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28. Design for Collective Good


How to ensure we’re gamifying in a thoughtful, deep, substantive, meaningful way?

Example: Stackoverflow

(Click here for quotes from Co-founder Jeff Atwood)

Stackoverflow is a tremendously successful Q&A site for programmers to ask and answer questions about coding. Coding doesn’t seem interesting but how did it get people to volunteer time answering other people’s questions?

  1. Think about the problem in the right way. What is programming? Something dull or wonderful? If you can think of what you’re doing as fun, then it naturally leads towards a gamified approach that’s authentic, not based on how we make people do something they wouldn’t want to do.
  2. Know your players and understand what the community is that’s involved in the activity. Badges in Foursquare are designed to be cool and fun while those in Stackoverflow are only gold, silver and bronze.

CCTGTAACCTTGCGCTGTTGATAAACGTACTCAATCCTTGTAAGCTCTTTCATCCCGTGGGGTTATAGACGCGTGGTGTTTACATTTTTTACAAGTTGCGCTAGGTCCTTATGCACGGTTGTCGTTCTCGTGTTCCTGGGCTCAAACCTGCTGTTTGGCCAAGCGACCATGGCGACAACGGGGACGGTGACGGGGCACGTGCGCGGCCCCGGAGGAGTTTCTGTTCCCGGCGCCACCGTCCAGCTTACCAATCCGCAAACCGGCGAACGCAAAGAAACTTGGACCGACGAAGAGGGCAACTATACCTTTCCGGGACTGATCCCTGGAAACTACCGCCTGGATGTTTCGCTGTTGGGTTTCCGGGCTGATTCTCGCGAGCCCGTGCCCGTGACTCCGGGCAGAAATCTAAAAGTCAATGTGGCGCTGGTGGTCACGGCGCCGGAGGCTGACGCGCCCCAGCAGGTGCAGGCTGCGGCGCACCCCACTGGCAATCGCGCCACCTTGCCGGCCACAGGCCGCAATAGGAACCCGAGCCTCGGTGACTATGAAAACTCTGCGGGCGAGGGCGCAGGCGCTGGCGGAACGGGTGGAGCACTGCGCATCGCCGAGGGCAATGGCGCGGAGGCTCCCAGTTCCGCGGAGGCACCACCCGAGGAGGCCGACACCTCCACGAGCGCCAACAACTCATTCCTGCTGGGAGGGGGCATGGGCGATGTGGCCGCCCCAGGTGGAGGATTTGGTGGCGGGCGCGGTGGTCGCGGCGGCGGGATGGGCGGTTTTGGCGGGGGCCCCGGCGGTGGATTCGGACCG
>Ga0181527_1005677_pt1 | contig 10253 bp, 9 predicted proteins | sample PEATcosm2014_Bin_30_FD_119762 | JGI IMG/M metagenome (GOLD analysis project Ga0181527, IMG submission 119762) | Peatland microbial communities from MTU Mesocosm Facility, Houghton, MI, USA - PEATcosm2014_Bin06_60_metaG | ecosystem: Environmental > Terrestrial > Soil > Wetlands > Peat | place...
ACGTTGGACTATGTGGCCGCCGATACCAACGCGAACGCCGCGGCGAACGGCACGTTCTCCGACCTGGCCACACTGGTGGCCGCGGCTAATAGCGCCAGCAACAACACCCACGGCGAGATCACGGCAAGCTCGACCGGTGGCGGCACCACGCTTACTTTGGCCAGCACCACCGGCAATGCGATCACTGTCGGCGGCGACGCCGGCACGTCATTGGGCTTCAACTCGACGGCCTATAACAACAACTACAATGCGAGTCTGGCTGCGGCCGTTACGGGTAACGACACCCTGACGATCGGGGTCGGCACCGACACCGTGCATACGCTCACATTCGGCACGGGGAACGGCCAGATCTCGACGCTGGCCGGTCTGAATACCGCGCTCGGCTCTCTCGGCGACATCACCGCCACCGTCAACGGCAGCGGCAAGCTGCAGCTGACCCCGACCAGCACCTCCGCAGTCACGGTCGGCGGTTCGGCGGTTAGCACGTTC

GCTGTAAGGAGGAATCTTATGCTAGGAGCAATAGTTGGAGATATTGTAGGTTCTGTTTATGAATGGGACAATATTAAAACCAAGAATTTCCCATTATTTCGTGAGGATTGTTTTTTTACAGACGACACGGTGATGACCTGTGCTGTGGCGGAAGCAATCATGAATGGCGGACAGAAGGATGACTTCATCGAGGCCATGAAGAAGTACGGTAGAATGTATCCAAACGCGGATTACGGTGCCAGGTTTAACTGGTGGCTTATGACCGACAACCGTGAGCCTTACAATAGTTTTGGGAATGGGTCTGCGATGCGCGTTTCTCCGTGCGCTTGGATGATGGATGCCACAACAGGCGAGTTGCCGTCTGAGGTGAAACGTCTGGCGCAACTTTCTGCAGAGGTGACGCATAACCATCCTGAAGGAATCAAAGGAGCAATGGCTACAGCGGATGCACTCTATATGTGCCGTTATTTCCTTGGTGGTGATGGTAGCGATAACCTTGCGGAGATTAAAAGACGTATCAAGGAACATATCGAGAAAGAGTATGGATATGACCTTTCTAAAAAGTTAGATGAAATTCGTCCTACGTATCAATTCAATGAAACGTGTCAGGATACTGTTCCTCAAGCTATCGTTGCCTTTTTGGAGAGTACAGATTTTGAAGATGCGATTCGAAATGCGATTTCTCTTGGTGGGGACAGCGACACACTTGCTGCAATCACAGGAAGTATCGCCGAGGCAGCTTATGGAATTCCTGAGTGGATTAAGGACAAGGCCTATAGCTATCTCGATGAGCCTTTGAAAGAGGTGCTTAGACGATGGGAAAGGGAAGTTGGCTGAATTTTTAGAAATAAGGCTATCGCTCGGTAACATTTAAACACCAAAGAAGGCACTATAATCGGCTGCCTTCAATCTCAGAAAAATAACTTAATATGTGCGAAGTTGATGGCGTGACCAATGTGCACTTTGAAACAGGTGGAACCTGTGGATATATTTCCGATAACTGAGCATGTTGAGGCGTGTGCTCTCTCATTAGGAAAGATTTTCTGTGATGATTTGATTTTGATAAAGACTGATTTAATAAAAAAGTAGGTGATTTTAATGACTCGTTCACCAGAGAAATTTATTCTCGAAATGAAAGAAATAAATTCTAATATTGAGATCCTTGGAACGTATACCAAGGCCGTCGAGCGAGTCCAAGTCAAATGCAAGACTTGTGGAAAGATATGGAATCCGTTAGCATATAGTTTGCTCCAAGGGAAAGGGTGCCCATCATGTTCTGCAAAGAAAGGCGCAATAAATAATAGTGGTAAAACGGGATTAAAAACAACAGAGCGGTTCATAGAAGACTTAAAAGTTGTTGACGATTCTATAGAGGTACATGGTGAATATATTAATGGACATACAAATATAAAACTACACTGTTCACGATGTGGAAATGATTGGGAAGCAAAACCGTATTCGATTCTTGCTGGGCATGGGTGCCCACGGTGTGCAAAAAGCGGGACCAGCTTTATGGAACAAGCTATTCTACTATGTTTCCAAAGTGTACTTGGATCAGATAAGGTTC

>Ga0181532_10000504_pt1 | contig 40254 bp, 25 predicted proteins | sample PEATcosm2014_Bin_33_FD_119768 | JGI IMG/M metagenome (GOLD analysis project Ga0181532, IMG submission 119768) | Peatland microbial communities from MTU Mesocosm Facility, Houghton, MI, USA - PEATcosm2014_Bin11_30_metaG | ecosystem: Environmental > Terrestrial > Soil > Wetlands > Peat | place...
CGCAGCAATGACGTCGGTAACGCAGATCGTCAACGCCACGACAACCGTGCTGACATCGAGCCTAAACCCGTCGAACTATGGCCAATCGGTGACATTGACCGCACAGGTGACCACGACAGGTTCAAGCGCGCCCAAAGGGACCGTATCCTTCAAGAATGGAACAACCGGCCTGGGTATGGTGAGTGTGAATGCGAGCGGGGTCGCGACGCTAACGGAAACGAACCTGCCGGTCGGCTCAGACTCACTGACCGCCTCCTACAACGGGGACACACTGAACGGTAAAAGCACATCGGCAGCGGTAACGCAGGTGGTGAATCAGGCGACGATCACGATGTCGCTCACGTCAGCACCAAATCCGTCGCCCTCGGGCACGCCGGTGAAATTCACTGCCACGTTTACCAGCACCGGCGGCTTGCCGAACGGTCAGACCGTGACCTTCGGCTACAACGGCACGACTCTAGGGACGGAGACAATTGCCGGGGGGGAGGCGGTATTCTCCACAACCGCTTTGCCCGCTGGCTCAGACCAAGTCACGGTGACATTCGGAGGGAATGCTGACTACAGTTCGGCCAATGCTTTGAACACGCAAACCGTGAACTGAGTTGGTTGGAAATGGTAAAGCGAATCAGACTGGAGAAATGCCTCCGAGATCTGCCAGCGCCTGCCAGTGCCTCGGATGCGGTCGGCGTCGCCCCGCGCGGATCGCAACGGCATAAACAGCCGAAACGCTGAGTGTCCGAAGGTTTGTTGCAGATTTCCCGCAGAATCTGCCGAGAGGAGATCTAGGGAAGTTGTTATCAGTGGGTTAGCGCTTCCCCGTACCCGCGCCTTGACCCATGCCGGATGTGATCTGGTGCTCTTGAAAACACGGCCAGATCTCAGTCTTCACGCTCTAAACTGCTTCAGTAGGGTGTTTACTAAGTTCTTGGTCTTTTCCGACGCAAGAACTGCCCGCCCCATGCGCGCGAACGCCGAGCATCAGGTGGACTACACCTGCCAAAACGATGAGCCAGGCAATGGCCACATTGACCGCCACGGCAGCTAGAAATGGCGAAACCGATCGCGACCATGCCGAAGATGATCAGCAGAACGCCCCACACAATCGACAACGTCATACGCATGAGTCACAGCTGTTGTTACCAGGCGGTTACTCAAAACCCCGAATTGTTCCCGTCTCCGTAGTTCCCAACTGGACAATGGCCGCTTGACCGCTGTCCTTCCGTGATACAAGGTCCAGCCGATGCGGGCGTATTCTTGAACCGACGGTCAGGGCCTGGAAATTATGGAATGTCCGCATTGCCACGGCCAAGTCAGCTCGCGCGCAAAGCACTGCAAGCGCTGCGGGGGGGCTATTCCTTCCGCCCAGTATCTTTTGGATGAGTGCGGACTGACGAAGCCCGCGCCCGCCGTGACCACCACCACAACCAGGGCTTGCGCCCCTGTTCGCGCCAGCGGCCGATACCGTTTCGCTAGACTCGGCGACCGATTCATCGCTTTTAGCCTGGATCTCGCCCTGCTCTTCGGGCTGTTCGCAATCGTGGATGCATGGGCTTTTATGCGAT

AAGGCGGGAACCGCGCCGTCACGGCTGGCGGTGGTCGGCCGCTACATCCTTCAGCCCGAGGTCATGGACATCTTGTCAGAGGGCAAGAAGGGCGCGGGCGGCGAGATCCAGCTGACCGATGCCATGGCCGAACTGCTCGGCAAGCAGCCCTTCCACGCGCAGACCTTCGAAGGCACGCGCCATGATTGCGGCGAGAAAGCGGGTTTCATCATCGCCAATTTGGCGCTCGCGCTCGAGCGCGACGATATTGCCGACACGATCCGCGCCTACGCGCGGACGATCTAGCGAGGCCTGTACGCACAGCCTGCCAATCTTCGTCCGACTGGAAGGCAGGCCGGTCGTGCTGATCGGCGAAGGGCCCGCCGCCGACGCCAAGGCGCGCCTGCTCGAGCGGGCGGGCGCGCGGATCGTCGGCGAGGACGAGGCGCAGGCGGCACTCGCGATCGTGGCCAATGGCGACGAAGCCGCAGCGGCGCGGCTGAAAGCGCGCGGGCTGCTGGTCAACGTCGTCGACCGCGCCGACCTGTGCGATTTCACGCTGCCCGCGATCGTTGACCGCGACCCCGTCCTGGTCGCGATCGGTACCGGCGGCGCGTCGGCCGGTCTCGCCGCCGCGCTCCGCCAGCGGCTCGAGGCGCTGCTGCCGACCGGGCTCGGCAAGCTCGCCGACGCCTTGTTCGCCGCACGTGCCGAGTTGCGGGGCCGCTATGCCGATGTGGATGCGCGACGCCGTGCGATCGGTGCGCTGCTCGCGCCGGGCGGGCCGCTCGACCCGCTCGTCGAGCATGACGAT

In Stackoverflow, people are encouraged to work together to win the game. The game mechanics below are structured to reward not the individual achievement but things that serve the collective good. Stackoverflow pull against natural tendencies for groups to collapse into selfish interests.

  • Points – Reputation are obtained when users vote up your Q&A.
  • Exchange & Gifting – Bounties allow you to give reputation to someone for coming up with a good answer to a question
  • Badges – Achieved by helping others or doing something for the site (e.g. edit 100 inactive posts, visit every section of FAQ)

The game elements are in service of a higher purpose. They push towards cooperation, collaboration and larger good and purpose.


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